Feeling the heat at Thousand Spices, Homebush

Sunday, January 29, 2017

Thousand Spices is our local go-to Indian restaurant. Introduced to us by a family friend, the food is home-cooked, authentic Indian fare, served in generous portions at affordable prices.
The modest, homely restaurant sits unassumingly right across the road from Homebush station. Whenever we feel like Indian food for dinner, whether it be eat-in or takeaway, our first port of call is Thousand Spices. 

Alongside the usual Indian dishes like Butter Chicken and Rogan Josh are more intriguing curries, side dishes and snacks that are well worth a try. There is a whole section of the menu dedicated to chaats - savoury snacks commonly eaten as street food in India. Some of these include aloo chat (fried spiced potato wedges), golgappe (puffed pastry shapes filled with beans and potatoes) and palak patta (crispy, battered spinach leaves). 

Shatteringly crunchy pappadums are studded with cardamom slivers and served alongside a green minted yoghurt to start.

Masala dosa
Dosa are ultra thin savoury pancakes made from a batter of fermented rice and lentils. Unlike typical breakfast-style pancakes, dosa are paper-thin and often rolled or folded. This one was a special on the night we visited and consisted of a rolled dosa filled with soft, diced potatoes in a mild, dry curry speckled with mustard seeds. It comes with a hot carrot sauce and cooling coconut sambal on the side. I really love the soft, slightly thicker, chewier underside of the pancake.

Bhel puri ($7.90)
As our dosa was the first of the night to be made, there was a little bit of a delay in its arrival. To accommodate for this, we're presented with complimentary bhel puri, a tumble of puffed rice grains, chopped peanuts, tomato, diced red onionsev (a kind of thin, fried noodle) and coriander bathed in a tangy, spicy sauce. The play of textures here is wonderful, and I especially love the variety of crunch offered by the combination of airy puffed rice, roasted nuts and thin sev. There is a unique balance of sweet and sour here that is highly addictive.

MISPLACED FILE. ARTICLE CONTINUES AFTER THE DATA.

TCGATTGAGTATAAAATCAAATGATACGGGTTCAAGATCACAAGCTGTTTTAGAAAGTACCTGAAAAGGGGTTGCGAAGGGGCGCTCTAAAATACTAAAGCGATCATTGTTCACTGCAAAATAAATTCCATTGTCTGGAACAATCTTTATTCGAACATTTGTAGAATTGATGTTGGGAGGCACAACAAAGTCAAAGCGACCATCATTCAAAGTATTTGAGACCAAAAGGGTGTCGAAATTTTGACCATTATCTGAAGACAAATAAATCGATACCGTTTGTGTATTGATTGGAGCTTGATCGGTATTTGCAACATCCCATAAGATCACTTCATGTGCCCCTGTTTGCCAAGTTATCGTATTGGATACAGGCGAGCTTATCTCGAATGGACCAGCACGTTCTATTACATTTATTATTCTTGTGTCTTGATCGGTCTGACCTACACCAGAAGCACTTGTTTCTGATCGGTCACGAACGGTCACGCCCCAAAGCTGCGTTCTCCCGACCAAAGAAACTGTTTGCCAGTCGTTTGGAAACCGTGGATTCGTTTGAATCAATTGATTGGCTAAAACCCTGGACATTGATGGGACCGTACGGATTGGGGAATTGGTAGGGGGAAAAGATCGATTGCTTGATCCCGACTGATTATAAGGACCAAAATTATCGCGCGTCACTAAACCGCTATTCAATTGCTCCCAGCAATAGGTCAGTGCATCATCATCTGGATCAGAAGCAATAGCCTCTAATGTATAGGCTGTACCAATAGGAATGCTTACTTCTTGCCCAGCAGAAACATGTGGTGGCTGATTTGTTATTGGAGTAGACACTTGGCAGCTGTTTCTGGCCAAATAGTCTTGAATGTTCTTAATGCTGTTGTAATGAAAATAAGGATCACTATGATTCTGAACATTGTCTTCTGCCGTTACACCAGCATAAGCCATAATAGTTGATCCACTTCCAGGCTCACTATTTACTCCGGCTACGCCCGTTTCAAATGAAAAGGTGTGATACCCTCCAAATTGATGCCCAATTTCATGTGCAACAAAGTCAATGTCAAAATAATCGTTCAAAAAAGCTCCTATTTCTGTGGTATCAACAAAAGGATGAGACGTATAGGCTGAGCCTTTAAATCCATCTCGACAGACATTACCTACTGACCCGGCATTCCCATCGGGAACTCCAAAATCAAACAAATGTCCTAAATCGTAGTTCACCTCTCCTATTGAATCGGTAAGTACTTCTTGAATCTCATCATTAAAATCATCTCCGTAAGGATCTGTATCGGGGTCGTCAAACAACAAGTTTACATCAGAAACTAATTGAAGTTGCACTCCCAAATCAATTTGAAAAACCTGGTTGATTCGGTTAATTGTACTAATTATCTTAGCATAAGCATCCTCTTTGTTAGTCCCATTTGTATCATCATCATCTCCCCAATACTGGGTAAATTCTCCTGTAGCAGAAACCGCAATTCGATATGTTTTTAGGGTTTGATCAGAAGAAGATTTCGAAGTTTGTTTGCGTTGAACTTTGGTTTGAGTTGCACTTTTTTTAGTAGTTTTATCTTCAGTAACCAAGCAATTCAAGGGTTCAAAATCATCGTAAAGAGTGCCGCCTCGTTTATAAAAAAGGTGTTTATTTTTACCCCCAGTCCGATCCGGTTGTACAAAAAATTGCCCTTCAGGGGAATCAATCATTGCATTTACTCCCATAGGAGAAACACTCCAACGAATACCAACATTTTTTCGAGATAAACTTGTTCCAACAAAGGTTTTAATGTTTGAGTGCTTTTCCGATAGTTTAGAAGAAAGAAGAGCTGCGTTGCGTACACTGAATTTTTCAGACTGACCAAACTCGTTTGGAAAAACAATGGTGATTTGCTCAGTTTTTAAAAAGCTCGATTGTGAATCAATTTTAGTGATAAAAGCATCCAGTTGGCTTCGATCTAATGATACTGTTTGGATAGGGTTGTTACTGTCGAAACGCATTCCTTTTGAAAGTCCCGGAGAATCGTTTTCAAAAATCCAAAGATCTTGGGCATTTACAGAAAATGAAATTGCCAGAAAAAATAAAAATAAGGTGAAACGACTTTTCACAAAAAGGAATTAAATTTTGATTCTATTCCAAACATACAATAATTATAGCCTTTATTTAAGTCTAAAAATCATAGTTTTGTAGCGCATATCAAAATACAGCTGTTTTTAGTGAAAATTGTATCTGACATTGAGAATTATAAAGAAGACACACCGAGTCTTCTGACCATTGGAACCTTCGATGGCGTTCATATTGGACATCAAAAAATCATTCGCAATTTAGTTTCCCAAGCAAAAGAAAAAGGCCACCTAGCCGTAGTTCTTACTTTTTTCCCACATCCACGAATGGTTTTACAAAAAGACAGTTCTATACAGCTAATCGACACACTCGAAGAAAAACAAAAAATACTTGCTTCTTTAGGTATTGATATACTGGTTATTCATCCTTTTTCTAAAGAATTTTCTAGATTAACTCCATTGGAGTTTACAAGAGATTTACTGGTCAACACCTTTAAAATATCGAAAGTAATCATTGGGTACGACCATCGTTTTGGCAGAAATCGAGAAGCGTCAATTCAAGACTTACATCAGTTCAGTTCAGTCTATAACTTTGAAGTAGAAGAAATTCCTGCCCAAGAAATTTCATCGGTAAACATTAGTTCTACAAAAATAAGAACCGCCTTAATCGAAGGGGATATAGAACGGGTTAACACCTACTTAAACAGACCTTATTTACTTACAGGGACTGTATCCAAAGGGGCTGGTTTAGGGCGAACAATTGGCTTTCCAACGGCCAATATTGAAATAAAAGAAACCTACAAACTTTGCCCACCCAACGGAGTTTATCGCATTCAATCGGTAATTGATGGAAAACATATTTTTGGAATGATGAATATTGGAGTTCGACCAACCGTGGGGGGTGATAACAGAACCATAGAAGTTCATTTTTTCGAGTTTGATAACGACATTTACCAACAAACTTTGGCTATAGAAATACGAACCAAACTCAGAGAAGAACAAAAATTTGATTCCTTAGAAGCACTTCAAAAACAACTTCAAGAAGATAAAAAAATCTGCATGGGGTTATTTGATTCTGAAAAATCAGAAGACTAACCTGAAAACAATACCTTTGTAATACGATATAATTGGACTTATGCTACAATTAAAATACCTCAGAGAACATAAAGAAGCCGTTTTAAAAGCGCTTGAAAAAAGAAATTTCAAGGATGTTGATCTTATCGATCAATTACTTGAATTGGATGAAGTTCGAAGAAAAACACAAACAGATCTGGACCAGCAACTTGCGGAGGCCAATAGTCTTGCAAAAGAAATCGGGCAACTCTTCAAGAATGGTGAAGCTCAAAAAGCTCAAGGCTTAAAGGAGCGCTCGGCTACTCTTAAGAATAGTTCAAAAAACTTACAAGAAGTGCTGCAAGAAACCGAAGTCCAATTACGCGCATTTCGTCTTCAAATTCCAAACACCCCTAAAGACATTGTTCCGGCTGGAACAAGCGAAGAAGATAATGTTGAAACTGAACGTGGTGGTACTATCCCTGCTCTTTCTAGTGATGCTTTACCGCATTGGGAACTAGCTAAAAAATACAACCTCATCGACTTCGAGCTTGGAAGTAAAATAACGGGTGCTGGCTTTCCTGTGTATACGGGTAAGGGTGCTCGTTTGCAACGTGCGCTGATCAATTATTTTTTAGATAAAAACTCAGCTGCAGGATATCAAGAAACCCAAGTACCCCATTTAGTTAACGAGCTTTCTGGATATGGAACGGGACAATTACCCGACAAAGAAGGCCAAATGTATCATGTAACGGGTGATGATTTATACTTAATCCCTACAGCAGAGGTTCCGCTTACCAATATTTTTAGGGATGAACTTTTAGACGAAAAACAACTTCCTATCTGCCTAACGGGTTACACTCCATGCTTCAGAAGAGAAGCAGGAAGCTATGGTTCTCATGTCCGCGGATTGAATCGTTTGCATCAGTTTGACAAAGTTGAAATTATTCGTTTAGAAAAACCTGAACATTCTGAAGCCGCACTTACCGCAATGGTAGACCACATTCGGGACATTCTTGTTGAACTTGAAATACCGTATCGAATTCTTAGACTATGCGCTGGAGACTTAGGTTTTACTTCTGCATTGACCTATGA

Chicken curry ($12.90)
This is described on the menu as a 'home-style' chicken curry, and has a dark, tomato-based gravy. Upon ordering, we were asked whether we preferred chicken with the bone-in, or chicken that was de-boned, and we opted for the former. We're glad that we did, because cooking the meat on the bone allowed it to remain succulent and juicy. This arrived as small, manageable, hand-cut chicken pieces with bones that were not too much trouble to eat around at all. If you are looking for a curry that is not too spicy, complex, creamy or heavy, this one would be the perfect choice.

Daal Makhani ($11.90)
This is one of my favourite daals. Slow-cooked over a tandoor, it's gloriously creamy and luscious, with a rich, buttery flavour and glossy sheen. Black lentils are the star here, flavoured with the faintest hint of fenugreek and finished with a drizzle of cream. A must try vegetarian dish.  

Goan fish curry ($16.90)
The Goan fish curry has got to be one of the best curries we've tried at the restaurant. The tomato and coconut-based sauce is complex yet delicate, and is infused with the sweet flavour of fish. We appreciate the fact that there is a good amount of fish in the curry, with more than enough for everyone to have at least a couple of pieces. The curry sauce is a little higher on the spice scale.

Butter chicken ($14.90)
The butter chicken is absolutely delicious. What really makes this curry memorable is the smoky, charred flavour of the chicken pieces, which have been cooked in the tandoor before being simmered in the rich, creamy tomato gravy. The sauce alone is enough to satisfy any curry craving - we soak up every last bit of it with our naan and rice.

Lamb korma ($13.90)
A nutty cashew puree forms the base of this mild lamb korma. The chunks of meat are cooked to varying degrees of softness, and the sauce is creamy and mild. 

Lamb Rogan Josh ($13.90)
A specialty of northern India, this iconic curry has a slick of chilli oil and runny, paste-like consistency. It's spicier and less rich compared to the other curries. 

Garlic and plain naan ($3.50, $2.50)
We can't have curry without ordering a few pieces of naan to soak up all of those tasty sauces. The plain naan has nicely puffed, soft edges, while the garlic variety is showered in fine pieces of garlic that are darkened in the hot tandoor oven.

Vegetable Jhalfrezi ($12.90)
This cooked vegetable dish features cauliflower, capsicum and carrot in a light, spiced tomato sauce. 

Kachumber Salad ($3)
A fresh salad of chopped cucumber, carrot, tomato and onion provides a refreshing break from the heavier, hotter curries.

There isn't a picture here, but we are also a big fan of their Khatte Aloo Baingan, a vegetarian dish of silky soft eggplant and wedges of potato in a tangy, hot tomato gravy.

We are yet to have a bad meal at Thousand Spices. It's our local favourite that we will visit time and time again. 

Thousand Spices Menu, Reviews, Photos, Location and Info - Zomato 

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